Capital costs and running costs of robots

On the day, a comparison was made between the robots, a 12-unit high-spec parlour, a 12-unit medium-spec parlour, a 20-unit medium spec-parlour and 20-unit high-spec parlour.

The medium-spec parlour included: the milking plant; swinging over arms; batch feeders; manual drafting; and automatic cluster removers (ACR’s). The high-spec included these, as well as electronic feeding, automatic drafting, auto ID, ACR’s, milk meters, a dump line and cluster flushing.

Source: Teagasc

Commenting on this comparison, Mark said: “I don’t think it really is a fair comparison between a robot and a parlour.

You’re either putting in a robot for the reasons of a robot, not because of price. If you want a robot you want a robot and that is really what it comes down to.

In terms of the running costs, robots use more electricity than a conventional parlour.

This is because more electricity is needed to run the air compressor and, also, for heating water – as the majority of farmers with robots hot wash them twice daily and the brushes are hot washed after each cow.

Labour on a robotic farm vs. a conventional farm

Mark has 0.5 of a labour unit in the yard as well as himself, with some additional help during the spring period.

While Mark has saved time on milking, some of this time is now being spent on grassland management.

A Teagasc study found that for conventional farms, 32% of total labour input was spent milking while on automated farms 13% of time was spent milking. However, it found that on a robot farm an additional 15 minutes/day was spent allocating grass.

Outlining a typical day’s work, Mark said: “I have no set start time, but I’m usually here for about 8:00am.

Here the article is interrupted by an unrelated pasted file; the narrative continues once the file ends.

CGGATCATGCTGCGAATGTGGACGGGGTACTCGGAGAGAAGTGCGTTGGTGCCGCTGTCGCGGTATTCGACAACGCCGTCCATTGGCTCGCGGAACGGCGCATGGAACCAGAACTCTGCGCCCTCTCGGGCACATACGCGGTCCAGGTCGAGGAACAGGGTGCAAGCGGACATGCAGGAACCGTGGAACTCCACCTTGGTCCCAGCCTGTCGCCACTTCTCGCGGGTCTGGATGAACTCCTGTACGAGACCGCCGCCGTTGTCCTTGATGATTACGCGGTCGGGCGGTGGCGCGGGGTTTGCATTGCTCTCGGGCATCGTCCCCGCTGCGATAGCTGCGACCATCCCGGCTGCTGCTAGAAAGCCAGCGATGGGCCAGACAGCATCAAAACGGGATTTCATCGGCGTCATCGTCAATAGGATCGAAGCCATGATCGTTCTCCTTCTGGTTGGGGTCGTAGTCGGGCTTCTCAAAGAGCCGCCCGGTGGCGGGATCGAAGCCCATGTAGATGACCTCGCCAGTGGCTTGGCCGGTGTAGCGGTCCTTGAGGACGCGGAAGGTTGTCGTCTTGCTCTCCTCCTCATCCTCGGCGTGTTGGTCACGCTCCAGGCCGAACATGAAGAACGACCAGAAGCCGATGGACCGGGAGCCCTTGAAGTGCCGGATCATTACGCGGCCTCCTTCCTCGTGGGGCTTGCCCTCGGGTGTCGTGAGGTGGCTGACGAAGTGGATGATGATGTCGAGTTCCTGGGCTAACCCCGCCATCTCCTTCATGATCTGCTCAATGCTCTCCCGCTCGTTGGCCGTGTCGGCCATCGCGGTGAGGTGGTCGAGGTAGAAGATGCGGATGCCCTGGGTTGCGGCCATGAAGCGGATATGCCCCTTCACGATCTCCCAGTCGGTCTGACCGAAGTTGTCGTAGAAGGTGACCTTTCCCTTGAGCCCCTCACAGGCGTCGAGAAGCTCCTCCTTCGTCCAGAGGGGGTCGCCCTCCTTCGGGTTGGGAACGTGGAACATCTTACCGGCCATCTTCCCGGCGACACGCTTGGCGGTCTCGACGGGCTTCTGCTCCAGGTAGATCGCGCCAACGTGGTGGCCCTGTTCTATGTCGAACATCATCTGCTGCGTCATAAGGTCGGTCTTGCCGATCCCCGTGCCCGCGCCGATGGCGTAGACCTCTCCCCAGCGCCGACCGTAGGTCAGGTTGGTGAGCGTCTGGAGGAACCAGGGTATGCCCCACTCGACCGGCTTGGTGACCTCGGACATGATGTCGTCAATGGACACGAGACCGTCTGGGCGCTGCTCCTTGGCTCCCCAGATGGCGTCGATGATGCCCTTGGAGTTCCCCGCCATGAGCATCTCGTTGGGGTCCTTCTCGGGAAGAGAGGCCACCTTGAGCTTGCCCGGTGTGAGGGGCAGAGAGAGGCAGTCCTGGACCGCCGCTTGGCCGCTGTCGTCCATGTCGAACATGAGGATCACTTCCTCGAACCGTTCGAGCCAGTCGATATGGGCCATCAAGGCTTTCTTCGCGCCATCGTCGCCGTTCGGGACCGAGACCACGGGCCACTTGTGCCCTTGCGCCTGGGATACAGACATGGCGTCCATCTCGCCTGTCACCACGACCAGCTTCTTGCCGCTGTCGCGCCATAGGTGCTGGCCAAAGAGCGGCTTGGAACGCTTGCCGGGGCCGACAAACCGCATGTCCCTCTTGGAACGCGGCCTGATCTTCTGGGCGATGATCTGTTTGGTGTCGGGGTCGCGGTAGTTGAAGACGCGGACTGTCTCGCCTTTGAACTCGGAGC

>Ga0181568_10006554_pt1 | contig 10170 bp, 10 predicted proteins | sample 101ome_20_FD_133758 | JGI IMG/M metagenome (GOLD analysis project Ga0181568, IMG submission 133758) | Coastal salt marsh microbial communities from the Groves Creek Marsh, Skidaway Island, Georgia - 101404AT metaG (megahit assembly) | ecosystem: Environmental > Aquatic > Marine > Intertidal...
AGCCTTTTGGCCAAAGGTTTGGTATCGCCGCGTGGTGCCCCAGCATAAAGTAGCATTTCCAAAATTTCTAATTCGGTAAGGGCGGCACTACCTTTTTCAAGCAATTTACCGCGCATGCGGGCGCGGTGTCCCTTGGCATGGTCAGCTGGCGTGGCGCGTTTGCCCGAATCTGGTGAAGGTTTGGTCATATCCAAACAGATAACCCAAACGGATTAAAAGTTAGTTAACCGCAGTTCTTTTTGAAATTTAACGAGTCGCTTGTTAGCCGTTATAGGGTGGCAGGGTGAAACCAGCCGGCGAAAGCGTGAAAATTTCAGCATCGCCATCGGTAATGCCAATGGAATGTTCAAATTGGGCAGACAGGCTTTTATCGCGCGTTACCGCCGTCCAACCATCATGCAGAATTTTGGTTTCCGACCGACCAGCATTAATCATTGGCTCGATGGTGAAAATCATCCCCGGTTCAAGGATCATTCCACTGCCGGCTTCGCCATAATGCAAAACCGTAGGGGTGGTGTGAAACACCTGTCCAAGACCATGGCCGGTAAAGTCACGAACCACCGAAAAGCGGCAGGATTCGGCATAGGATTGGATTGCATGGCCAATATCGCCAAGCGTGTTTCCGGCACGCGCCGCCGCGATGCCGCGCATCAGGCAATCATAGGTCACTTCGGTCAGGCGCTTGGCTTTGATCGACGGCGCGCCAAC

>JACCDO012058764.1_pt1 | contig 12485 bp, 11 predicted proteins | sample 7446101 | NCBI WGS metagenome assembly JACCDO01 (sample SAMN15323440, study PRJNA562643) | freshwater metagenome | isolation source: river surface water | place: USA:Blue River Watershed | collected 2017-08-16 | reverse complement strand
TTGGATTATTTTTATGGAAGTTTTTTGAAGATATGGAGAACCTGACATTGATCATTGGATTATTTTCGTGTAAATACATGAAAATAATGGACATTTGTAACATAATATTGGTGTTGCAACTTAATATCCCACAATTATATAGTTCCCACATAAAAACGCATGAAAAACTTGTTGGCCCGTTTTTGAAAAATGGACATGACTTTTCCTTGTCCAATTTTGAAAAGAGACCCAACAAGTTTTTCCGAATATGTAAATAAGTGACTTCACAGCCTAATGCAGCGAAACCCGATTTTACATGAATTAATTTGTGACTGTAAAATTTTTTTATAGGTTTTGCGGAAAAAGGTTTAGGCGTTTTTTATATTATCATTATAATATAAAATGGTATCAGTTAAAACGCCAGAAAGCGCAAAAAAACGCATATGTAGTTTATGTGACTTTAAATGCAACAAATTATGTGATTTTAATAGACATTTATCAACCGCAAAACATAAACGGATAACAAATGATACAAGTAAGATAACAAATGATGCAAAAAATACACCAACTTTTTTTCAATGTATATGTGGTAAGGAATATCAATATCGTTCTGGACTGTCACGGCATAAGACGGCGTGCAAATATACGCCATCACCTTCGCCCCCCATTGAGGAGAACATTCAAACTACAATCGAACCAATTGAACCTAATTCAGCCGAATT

“The first job is to change two fences and then I go back to the robot to see what needs to be done; give it a quick wash and then see if any other maintenance work might need doing. This takes about an hour.

“In the evening, I change one fence and give the robot another quick wash. That is a good day with nothing going wrong.”

In the same Teagasc study, it also found that a robot farm had a 36% reduction in labour compared to a conventional farm.

This worked out to be 9.2 hours/cow/year or 1,288 hours for a 140-cow herd saved. This equated to a labour saving of €16,100 at €12.5/hour.

Questions and answers

One farmer asked: ‘Does every cow take to the robot?’ Answering this, Mark said: “We get an odd heifer, but it depends on how persistent you want to be with them. If they are very awkward we just get rid of them.”

Another was: ‘Do you have much lameness?’ Explaining this, he said: “No; zero lameness. This is partially because of the way they walk on the roadways – they are not being pushed or shoved.”

A further question was: ‘What is the maintenance cost for a robot?’ “On maintenance, it usually costs about €4,500/robot – that includes everything. However, that is just an average. If you are the kind of fella who picks up the phone for every little thing then obviously this is going to be higher.

There is nothing very complicated with them. It is like all modern technology; turning them off and turning them back on again does a lot.

Finally, someone asked ‘are robots for everyone?’ He said: “No, robots are definitely not for everyone. They are definitely not for a person who doesn’t like milking cows or cows in general.

“A lot of people think robots are going to get them away from the cows; in fact, it is the complete opposite. If anything, you will be more involved with the cows.”